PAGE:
VIOLA, the environmental NGO founded by biologist Ludmila Zhirina, reports a discovery recently made public by medical researchers. In the western part of the
To Ludmila and her VIOLA team these findings help explain the morbidity they continue to see in and around Novozybkov. In response they are undertaking bold, new plans for 2008.
They will now establish an educational center on ecological medicine in Novozybkov. Here programs and teaching materials will alert the population to the problems caused by lack of iodine, fluoride and selenium, and undertake remedial projects.
These include cost-free seminars with medical doctors, exhibits of iodine-treated staples (salt, bread, milk, water, a porridge) as well as products naturally high in iodine (seafood, kelp, certain plants), and a wide array of posters and maps showing sources of these essential but depleted elements.
To extend the center's outreach, a mobile van will carry these exhibits into the neighborhoods and outlying districts of the city. On the anniversary of the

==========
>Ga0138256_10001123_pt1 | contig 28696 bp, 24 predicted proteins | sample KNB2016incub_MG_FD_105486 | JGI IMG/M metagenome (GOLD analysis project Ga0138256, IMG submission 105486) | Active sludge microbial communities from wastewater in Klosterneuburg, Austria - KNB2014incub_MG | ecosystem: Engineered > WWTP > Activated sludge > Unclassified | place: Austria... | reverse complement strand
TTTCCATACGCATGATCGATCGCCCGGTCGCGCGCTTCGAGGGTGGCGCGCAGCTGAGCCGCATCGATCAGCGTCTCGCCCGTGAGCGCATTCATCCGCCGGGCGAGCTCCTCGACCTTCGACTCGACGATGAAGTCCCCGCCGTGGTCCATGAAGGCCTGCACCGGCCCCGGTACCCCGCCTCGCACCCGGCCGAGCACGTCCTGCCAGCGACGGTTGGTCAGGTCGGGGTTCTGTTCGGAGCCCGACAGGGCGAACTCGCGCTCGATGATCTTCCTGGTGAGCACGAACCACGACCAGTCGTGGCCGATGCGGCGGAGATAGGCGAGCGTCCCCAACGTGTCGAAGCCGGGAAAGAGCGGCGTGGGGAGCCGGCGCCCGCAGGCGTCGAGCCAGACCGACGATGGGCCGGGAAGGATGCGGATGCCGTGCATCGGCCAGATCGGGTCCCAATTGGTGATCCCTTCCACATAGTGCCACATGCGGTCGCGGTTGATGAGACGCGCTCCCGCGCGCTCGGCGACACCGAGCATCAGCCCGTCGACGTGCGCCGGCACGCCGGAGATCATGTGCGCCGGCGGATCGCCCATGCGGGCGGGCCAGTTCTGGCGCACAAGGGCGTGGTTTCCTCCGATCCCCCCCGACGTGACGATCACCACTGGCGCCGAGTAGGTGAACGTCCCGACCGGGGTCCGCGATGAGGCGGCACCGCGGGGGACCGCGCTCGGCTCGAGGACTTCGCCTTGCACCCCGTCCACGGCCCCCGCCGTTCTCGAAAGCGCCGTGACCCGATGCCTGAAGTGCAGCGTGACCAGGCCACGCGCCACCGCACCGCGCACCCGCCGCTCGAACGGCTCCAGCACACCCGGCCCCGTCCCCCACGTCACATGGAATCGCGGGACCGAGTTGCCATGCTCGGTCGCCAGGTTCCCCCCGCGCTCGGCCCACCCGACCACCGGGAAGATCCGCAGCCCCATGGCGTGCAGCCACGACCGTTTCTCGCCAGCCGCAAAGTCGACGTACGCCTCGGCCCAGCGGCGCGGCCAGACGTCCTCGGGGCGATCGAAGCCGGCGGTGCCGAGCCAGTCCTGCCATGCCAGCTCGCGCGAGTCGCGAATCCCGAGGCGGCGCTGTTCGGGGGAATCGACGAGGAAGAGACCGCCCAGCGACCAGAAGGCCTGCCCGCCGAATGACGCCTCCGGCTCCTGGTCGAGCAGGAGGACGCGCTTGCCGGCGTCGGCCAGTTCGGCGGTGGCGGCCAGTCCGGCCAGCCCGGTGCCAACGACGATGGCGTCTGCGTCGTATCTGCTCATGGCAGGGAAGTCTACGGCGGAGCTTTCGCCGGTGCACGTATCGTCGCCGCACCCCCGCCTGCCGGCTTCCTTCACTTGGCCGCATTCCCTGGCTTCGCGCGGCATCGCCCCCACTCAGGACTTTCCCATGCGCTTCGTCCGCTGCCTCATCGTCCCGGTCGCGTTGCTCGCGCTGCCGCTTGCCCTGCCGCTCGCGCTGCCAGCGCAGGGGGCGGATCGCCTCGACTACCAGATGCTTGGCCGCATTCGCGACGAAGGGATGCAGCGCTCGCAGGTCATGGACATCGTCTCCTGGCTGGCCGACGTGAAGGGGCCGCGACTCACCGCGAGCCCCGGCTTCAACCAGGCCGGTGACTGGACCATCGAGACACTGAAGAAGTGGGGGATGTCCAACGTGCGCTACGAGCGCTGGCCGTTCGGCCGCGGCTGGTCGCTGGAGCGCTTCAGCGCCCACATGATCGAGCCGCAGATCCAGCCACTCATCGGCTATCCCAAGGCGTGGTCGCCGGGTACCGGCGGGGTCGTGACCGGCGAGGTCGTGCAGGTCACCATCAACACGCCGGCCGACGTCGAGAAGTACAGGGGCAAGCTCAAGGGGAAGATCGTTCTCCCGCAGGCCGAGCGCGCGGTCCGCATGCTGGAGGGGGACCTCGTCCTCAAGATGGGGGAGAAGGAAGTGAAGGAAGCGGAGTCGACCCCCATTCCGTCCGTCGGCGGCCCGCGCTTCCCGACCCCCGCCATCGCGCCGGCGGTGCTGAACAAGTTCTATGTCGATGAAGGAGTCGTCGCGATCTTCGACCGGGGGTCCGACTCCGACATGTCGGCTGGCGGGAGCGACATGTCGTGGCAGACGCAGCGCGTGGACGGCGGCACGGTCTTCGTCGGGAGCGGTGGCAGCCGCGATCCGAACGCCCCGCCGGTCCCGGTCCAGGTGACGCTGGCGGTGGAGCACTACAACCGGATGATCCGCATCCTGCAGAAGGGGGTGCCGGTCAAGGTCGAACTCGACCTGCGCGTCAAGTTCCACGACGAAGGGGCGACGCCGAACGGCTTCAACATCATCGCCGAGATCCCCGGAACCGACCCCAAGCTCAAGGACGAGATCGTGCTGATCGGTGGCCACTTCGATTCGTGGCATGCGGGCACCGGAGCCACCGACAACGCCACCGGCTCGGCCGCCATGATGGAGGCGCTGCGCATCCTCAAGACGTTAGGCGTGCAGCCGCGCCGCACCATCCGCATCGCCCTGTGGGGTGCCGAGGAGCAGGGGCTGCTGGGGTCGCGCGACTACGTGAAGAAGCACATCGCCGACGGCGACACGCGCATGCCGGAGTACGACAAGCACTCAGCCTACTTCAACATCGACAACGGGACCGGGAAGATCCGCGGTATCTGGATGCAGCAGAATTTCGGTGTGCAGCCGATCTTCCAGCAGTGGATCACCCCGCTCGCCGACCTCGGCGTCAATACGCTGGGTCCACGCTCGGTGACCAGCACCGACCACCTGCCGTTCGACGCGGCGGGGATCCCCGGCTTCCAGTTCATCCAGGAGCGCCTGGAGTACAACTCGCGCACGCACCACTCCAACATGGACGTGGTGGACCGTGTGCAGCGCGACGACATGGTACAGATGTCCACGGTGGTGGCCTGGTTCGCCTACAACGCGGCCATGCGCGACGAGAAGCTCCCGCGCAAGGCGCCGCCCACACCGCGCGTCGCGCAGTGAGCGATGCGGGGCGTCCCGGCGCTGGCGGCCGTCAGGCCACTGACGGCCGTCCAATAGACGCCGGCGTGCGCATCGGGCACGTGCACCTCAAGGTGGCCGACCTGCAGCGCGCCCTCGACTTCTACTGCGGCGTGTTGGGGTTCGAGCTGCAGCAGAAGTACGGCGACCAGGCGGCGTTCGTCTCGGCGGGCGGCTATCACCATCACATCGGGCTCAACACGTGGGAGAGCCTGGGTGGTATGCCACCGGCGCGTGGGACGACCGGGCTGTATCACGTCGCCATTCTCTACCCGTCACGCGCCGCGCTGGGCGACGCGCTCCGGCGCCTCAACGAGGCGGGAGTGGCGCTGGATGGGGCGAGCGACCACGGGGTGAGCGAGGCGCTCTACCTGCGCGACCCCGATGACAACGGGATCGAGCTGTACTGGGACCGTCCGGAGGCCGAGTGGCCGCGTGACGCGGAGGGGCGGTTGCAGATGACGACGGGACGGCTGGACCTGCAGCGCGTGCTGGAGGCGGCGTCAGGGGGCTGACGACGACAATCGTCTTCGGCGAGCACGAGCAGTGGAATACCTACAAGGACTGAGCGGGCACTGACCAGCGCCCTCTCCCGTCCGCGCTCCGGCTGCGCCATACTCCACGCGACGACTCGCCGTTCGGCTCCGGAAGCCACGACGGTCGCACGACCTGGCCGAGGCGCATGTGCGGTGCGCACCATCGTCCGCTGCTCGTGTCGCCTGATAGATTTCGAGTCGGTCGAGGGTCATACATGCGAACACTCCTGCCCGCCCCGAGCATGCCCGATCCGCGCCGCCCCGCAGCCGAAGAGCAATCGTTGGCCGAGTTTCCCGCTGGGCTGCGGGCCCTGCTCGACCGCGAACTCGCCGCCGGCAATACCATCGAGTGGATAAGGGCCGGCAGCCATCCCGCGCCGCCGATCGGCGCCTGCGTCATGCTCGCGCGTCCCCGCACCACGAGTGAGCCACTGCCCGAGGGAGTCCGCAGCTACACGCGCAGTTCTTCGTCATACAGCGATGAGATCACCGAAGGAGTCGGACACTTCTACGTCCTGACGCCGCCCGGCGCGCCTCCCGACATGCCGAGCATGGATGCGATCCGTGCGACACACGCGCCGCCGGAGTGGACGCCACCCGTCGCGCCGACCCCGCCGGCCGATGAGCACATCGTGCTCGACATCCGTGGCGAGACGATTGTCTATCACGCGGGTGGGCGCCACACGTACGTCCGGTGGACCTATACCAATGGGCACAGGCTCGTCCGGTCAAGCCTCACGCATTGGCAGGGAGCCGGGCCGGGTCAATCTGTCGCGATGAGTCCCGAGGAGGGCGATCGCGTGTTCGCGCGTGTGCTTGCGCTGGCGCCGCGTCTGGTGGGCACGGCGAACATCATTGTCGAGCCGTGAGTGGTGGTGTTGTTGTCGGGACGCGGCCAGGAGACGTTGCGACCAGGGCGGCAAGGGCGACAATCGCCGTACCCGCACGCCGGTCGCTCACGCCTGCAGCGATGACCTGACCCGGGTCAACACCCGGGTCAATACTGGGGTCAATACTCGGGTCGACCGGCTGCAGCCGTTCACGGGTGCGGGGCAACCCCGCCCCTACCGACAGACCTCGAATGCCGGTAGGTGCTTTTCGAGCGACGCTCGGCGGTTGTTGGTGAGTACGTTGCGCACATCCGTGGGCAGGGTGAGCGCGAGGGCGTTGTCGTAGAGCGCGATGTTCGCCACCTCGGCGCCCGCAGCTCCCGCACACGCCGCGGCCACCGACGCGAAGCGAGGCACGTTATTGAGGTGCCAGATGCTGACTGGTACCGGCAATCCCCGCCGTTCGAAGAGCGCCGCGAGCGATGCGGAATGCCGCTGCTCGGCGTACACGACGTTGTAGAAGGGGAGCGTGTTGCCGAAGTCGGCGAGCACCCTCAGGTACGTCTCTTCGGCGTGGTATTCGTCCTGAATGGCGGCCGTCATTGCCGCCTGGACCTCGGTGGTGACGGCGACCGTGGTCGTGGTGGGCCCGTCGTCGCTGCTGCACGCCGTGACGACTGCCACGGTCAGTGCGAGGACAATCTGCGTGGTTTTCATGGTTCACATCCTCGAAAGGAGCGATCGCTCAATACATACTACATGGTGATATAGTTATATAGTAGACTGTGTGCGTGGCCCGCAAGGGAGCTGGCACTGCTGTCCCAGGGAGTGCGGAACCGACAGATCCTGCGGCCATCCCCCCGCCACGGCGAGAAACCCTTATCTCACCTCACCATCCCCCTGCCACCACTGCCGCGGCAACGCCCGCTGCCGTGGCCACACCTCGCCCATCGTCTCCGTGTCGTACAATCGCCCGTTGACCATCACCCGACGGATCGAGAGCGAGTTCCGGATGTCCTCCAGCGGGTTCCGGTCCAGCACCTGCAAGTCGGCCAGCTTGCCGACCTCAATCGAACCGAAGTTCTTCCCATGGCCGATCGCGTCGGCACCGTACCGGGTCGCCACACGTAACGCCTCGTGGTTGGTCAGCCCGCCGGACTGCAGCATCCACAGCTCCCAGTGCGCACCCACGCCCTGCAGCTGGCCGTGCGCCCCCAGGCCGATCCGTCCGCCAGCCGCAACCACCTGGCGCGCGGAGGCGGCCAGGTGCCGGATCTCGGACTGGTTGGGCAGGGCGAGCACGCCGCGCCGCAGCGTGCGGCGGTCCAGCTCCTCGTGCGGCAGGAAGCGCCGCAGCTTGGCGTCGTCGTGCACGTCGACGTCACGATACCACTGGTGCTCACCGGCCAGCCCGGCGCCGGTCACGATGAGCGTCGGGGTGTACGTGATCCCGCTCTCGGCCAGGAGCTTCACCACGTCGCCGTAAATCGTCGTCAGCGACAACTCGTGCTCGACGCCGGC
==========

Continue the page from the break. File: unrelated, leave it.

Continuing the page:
At the same time, VIOLA will continue its program of furnishing families, teachers, and farmers with radiation monitors, as well as in how to use these instruments for understanding and protecting against contamination.*
VIOLA will also continue to distribute its unique teaching materials and its new book Living with Radiation. * The first Russian language book of its kind, it counters efforts at all levels of government to deny that radioactive fall-out from Chernobyl is dangerous to public health, or a possible deterrent to construction of new nuclear reactors.
* For provision of radiation monitors, as well as publication of the book Living with Radiation, we thank the many contributors who heard the story of Novozybkov in connection with the Elm Dance. Thanks also to Living Earth (